Divide the cross-section into simple parts, and find the moment of inertia of each simple part around its own neutral axis (parallel to main neutral axis); then, if we call the moment of inertia of the whole cross-section i, and that of each part i1, i11, i111, i1111, etc., and, further, it we call the area of each part a1, + a11, + a111, etc., and the distance of the centre of gravity of each part from the main neutral axis of the whole cross-section, d1, + d11, + d111,1111, etc., we have: i = (d12a1+i1) + (d112a11+i11) + (d1112a111+i111) + (d11112a1111+i1111) + , etc

Referring back to Figure 1, we should have for Part I: - i1 =11/14 x14. (See Table I., column 8.)

For Part II we should have: i11 = (b11h113) /12

And for Part III: (i111 = b111h1113 )/12

For the distances of individual centres of gravity from main centre of gravity we should have for Part I: d,-d.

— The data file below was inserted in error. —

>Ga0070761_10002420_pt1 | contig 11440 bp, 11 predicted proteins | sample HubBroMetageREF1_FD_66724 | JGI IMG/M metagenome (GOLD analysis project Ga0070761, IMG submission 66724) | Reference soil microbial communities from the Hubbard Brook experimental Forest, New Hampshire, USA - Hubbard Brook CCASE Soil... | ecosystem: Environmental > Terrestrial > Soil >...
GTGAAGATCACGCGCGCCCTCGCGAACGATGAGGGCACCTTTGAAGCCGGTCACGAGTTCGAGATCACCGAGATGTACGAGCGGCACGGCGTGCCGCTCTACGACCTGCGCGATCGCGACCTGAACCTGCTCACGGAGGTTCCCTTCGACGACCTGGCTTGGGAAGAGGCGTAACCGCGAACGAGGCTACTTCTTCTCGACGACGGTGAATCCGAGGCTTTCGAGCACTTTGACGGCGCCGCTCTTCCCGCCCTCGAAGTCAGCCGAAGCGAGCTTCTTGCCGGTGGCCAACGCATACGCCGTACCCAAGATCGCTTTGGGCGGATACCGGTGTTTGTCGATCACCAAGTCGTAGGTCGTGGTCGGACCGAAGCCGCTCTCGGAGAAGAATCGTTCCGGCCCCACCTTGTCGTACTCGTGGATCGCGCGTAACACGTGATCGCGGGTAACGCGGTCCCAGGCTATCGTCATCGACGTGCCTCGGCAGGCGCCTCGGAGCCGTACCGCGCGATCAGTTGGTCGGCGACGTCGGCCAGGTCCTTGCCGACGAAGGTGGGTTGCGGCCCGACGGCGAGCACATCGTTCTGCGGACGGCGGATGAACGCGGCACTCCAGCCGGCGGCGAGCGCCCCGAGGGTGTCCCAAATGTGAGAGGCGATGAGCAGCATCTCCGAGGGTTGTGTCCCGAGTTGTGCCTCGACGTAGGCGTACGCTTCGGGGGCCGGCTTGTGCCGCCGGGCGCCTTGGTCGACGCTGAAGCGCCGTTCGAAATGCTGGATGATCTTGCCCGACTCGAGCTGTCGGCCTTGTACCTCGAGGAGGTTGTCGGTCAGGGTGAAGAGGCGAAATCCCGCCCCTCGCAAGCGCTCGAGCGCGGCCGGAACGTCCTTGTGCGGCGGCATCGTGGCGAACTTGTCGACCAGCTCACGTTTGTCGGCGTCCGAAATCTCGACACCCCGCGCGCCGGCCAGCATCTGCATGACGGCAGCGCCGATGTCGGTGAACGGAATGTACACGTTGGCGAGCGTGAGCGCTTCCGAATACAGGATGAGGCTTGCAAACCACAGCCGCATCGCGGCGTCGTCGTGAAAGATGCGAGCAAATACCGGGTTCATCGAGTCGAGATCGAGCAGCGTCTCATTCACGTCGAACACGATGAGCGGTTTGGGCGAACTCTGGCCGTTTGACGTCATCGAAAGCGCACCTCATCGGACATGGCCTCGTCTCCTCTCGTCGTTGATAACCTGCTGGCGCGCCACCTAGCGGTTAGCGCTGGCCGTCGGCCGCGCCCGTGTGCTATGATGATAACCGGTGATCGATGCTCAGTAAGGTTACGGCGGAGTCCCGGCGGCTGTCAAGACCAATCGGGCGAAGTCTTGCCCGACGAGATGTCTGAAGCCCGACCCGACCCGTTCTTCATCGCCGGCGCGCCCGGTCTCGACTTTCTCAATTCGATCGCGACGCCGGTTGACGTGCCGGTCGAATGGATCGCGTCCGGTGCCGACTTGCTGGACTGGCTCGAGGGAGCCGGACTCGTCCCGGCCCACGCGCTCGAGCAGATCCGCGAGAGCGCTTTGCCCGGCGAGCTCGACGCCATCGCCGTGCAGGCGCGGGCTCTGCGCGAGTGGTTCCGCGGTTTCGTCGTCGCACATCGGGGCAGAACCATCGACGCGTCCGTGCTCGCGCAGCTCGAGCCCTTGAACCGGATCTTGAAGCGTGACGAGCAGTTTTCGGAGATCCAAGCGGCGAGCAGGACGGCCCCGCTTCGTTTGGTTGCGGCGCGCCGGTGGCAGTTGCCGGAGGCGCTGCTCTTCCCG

For Part II: d11-d.

And for Part III: d-d111.

Howtofind moment of inertia of any cross-section.

Therefore the moment of inertia, i, of the whole deck-beam would be: -

But a1=22/7 r12

Further, a11= b11 h11,

And a111, = b111 h111, which, inserted above, gives for

The following table (I) gives the values for the moment of inertia (i), moment of resistance (r), area (a), square of radius of gyration (Q2), etc., for nearly every cross-section likely to be used in building. Those not given can be found from Table I by dividing the cross-section into several simpler parts, for which examples can be found in the table. Note, that it makes a great difference whether the neutral axis is located through the centre of gravity (of the part), or elsewhere. When making calculations we must, of course, insert in the different formulae in place of i, r, a, Q2, their values (for the respective cross-section), as given in Table I.